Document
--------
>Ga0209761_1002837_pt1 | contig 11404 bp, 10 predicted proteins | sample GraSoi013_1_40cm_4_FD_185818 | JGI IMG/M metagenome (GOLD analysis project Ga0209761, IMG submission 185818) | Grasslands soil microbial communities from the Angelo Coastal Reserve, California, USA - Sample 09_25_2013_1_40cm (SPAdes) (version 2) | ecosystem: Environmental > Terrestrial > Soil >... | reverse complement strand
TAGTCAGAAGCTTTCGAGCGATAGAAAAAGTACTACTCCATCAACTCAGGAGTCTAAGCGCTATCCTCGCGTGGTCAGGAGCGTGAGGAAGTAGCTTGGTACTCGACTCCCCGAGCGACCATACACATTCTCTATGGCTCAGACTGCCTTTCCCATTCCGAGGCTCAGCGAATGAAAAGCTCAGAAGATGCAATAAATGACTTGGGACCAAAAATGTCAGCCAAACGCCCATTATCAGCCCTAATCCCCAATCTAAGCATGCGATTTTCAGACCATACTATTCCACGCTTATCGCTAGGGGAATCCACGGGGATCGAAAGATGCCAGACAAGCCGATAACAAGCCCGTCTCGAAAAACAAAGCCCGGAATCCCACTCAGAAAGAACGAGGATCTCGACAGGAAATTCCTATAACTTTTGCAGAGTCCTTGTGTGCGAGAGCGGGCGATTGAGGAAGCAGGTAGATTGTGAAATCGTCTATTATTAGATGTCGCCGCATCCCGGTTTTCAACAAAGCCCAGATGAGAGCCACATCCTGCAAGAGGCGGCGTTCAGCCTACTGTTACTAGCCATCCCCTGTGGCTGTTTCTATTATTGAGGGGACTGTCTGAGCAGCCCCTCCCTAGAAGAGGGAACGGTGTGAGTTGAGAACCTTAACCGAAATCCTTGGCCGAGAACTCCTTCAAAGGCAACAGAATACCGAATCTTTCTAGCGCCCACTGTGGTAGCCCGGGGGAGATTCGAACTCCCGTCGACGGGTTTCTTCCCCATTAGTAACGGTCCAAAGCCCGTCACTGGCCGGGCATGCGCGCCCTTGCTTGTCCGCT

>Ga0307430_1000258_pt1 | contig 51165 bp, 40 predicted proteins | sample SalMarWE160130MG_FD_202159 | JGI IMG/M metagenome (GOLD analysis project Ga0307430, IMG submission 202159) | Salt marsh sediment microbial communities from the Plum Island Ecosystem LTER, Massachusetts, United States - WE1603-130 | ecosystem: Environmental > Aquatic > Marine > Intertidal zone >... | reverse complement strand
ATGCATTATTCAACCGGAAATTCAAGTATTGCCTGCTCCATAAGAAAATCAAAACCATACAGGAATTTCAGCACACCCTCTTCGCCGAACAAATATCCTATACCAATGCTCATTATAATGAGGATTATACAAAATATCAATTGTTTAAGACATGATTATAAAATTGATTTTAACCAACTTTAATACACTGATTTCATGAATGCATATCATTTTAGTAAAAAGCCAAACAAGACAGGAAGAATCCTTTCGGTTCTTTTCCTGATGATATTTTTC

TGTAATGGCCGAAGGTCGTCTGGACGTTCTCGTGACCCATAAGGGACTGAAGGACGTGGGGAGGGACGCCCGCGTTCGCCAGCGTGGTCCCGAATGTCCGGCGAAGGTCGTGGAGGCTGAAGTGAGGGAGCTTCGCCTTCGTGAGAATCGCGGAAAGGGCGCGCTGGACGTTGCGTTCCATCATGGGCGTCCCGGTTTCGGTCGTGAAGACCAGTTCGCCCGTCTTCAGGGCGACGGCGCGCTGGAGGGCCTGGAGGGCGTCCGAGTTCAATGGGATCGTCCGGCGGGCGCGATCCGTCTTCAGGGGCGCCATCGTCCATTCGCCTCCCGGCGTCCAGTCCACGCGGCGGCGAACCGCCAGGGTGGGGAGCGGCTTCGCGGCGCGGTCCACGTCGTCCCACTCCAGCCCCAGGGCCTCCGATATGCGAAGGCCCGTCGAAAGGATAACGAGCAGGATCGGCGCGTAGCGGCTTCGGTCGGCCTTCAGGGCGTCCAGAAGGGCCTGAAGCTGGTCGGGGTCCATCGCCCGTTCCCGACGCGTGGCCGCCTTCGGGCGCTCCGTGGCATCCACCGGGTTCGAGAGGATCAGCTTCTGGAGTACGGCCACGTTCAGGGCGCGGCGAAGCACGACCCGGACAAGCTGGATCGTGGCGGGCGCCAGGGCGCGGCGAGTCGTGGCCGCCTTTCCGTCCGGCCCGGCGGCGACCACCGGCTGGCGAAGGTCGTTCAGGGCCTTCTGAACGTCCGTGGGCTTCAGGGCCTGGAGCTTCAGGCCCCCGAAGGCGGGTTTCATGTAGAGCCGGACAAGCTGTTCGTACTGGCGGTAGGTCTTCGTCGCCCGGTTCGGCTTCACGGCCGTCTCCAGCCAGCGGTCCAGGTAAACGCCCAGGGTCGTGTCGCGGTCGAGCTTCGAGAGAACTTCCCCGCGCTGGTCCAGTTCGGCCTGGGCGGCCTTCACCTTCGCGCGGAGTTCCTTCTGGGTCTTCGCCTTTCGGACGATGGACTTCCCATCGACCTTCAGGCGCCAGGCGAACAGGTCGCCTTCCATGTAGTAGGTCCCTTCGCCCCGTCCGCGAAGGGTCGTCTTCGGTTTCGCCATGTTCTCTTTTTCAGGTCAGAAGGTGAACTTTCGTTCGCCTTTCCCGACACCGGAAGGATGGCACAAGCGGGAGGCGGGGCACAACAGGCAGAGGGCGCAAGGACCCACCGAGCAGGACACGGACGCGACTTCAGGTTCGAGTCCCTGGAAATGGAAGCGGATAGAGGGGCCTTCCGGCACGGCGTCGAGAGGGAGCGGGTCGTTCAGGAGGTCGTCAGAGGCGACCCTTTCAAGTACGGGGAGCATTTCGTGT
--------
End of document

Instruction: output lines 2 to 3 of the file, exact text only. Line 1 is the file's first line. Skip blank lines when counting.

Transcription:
TAGTCAGAAGCTTTCGAGCGATAGAAAAAGTACTACTCCATCAACTCAGGAGTCTAAGCGCTATCCTCGCGTGGTCAGGAGCGTGAGGAAGTAGCTTGGTACTCGACTCCCCGAGCGACCATACACATTCTCTATGGCTCAGACTGCCTTTCCCATTCCGAGGCTCAGCGAATGAAAAGCTCAGAAGATGCAATAAATGACTTGGGACCAAAAATGTCAGCCAAACGCCCATTATCAGCCCTAATCCCCAATCTAAGCATGCGATTTTCAGACCATACTATTCCACGCTTATCGCTAGGGGAATCCACGGGGATCGAAAGATGCCAGACAAGCCGATAACAAGCCCGTCTCGAAAAACAAAGCCCGGAATCCCACTCAGAAAGAACGAGGATCTCGACAGGAAATTCCTATAACTTTTGCAGAGTCCTTGTGTGCGAGAGCGGGCGATTGAGGAAGCAGGTAGATTGTGAAATCGTCTATTATTAGATGTCGCCGCATCCCGGTTTTCAACAAAGCCCAGATGAGAGCCACATCCTGCAAGAGGCGGCGTTCAGCCTACTGTTACTAGCCATCCCCTGTGGCTGTTTCTATTATTGAGGGGACTGTCTGAGCAGCCCCTCCCTAGAAGAGGGAACGGTGTGAGTTGAGAACCTTAACCGAAATCCTTGGCCGAGAACTCCTTCAAAGGCAACAGAATACCGAATCTTTCTAGCGCCCACTGTGGTAGCCCGGGGGAGATTCGAACTCCCGTCGACGGGTTTCTTCCCCATTAGTAACGGTCCAAAGCCCGTCACTGGCCGGGCATGCGCGCCCTTGCTTGTCCGCT

>Ga0307430_1000258_pt1 | contig 51165 bp, 40 predicted proteins | sample SalMarWE160130MG_FD_202159 | JGI IMG/M metagenome (GOLD analysis project Ga0307430, IMG submission 202159) | Salt marsh sediment microbial communities from the Plum Island Ecosystem LTER, Massachusetts, United States - WE1603-130 | ecosystem: Environmental > Aquatic > Marine > Intertidal zone >... | reverse complement strand